The practice of psychiatry requires the mastery of mental health conditions and diagnoses. One of the challenges of the field entails the interpretation of very subjective behaviors, expressions, and attitudes that are heavily influenced by one's persona observed during the physician-patient interaction, culture, and overall health/well-being. Without keen observation and consideration, an incorrect diagnosis of mental illness can result and have very potent effects as was evident in this patient. Certainly, much information regarding a patient's mental health condition can be ascertained during the initial encounter, however, findings of a mental health illness need to be considered in the context of the patient's overall physical health and condition. Evidence of a mental health illness must be confirmed on more than one clinical encounter, which was not the case for this patient. In reviewing the list of observed behaviors documented by the psychiatrist, many of them are contradicting in nature and concerns of inpatient psychiatry would be indicated should the patient have truly demonstrated such a gamut of behaviors during the 10 minutes of observation. Research has shown that patients with multiple comorbidities have a 50% or greater chance of developing depression due to a heightened level of stress secondary to illness(es) [7]. Failing to understand the context of the patient’s source for depression, led the patient to be treated with multiple antipsychotic medications, which were never a part of his medical history. Practicing mindfulness through the biopsychosocial model of care would have allowed for a complete understanding of a patient with difficulty breathing due to a heart failure exacerbation, resulting in a state of lethargy and general listlessness, in combination with possible depression from general poor health and prognosis. A physician must be able to appreciate subtleties in deciphering true depression from a mimicking medical condition and acute delirium vs. psychosis. Additionally, it is of utmost importance for a physician to appreciate gestures and cultural appropriateness. For example, the psychiatrist noted the patient to avoid eye contact. It is unlikely that the patient's perspective was considered in doing those actions. Maybe the patient felt ashamed of his current state of health and the fact that he was generally unkempt, with a general sense of weakness and inability to feed himself. More so, some cultural practices intentionally avoid eye contact as a sign of respect instead of defiance [8]. It is important to note that after a discussion was held with the primary psychiatrist by the patient’s brother who was also a physician and the patient’s outside primary care provider, the patient was medically cleared for discharge home and prior labels attached to the patient by the psychiatrist were reversed.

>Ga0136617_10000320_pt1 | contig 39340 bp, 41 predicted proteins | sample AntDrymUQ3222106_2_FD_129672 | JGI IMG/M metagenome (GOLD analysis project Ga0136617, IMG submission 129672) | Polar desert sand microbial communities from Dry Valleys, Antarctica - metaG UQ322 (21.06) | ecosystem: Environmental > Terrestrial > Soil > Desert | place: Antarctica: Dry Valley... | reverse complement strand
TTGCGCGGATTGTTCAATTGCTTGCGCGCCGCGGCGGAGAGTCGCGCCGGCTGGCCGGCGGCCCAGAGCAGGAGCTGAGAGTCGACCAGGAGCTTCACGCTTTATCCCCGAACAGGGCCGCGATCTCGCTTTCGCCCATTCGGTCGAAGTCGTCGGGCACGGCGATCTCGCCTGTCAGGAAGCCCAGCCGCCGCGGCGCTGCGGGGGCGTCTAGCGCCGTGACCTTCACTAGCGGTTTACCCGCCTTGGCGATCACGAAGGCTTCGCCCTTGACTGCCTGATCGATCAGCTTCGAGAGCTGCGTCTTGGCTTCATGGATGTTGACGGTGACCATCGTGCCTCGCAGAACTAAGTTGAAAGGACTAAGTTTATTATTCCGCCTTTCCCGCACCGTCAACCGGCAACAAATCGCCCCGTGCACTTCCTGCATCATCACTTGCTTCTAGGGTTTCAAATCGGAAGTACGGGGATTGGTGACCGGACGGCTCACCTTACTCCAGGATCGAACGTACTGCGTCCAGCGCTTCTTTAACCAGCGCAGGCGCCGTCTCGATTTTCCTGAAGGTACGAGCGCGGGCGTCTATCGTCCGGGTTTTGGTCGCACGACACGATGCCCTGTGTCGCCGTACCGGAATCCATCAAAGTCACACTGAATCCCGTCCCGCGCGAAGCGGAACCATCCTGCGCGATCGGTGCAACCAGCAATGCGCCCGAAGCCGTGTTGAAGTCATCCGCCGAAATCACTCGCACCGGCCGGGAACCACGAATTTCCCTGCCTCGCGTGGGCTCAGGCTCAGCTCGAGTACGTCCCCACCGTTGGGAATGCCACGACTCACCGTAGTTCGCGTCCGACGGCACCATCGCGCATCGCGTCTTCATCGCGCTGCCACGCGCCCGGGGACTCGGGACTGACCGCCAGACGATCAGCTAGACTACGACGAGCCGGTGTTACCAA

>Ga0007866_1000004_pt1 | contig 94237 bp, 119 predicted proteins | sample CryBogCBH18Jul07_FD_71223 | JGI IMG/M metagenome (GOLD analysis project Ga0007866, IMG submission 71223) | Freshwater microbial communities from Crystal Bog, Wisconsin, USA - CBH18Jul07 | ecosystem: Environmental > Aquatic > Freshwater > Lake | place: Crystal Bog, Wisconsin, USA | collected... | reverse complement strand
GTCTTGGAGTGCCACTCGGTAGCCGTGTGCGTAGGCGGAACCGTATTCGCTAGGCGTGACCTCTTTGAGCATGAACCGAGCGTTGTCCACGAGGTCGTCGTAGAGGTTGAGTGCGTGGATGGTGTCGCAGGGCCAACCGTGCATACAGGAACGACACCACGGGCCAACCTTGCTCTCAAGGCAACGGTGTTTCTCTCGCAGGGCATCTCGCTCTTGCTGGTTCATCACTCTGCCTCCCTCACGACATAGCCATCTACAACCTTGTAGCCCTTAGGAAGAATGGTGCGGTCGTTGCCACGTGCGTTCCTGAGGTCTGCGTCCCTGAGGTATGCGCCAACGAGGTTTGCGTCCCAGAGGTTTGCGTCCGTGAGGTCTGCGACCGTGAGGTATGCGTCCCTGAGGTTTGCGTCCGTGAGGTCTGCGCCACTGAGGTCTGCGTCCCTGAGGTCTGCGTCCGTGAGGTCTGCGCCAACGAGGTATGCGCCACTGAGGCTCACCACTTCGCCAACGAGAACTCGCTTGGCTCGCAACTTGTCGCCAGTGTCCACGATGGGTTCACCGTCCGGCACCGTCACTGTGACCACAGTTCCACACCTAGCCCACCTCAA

A lack of communication can result in mistakes that are easily preventable. Interdisciplinary communication is essential to manage the patient when varying specialty consultants are required. In fact, studies demonstrate that hospitals with high interdisciplinary communication yield greater patient satisfaction and staff loyalty [9]. This highlights the need for a physician who is fully aware of the patient's history and needs to utilize effective communication with members of the clinical care team, including nurses, administration, specialists, family, and, most importantly, the patient.


It is a privilege for physicians to be in a role to care for patients, which is what provides sanctity to the physician-patient relationship. Older models of clinical care, like the biomedical and paternalistic model, fail to consider the integrated nature and humanism in patient care. Utilizing tools like the fundamental principles of medical ethics as a paradigm for a clinical encounter in addition to the biopsychosocial model enhances the patient-physician relationship to reduce harm to the patient and optimize clinical care. While internists/hospitalists are in a prime position to utilize these powerful clinical tools in building an exceptional standard of care, it can be utilized by all clinical providers. Doing so enables the best clinical practice by reducing errors, improving interdisciplinary team communication, and fostering a professionally quintessential patient-physician communication and relationship.


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Case report

Medical Ethics and the Biopsychosocial Model for Patient Care: A Case Analysis for Improved Communication, Clinical Time, and Error Avoidance

Author Information

Dharam Persaud-Sharma Corresponding Author

Internal Medicine, Kendall Regional Medical Center, Herbert Wertheim College of Medicine Florida International University, Miami, USA

Marien Govea

Internal Medicine, Florida International University, Herbert Wertheim College of Medicine, Miami, USA

Robert Hernandez

Internal Medicine/Infectious Disease, Kendall Regional Medical Center, Miami, USA

Ethics Statement and Conflict of Interest Disclosures

Human subjects: Consent was obtained by all participants in this study. Conflicts of interest: In compliance with the ICMJE uniform disclosure form, all authors declare the following: Payment/services info: All authors have declared that no financial support was received from any organization for the submitted work. Financial relationships: All authors have declared that they have no financial relationships at present or within the previous three years with any organizations that might have an interest in the submitted work. Other relationships: All authors have declared that there are no other relationships or activities that could appear to have influenced the submitted work.


The medical team would like to dedicate this work to mislabeled patients who received erroneous treatment, and to bring attention to the central role internists can have in caring for patients. This research was supported (in whole or in part) by HCA Healthcare and/or an HCA Healthcare affiliated entity. The views expressed in this publication represent those of the author(s) and do not necessarily represent the official views of HCA Healthcare or any of its affiliated entities.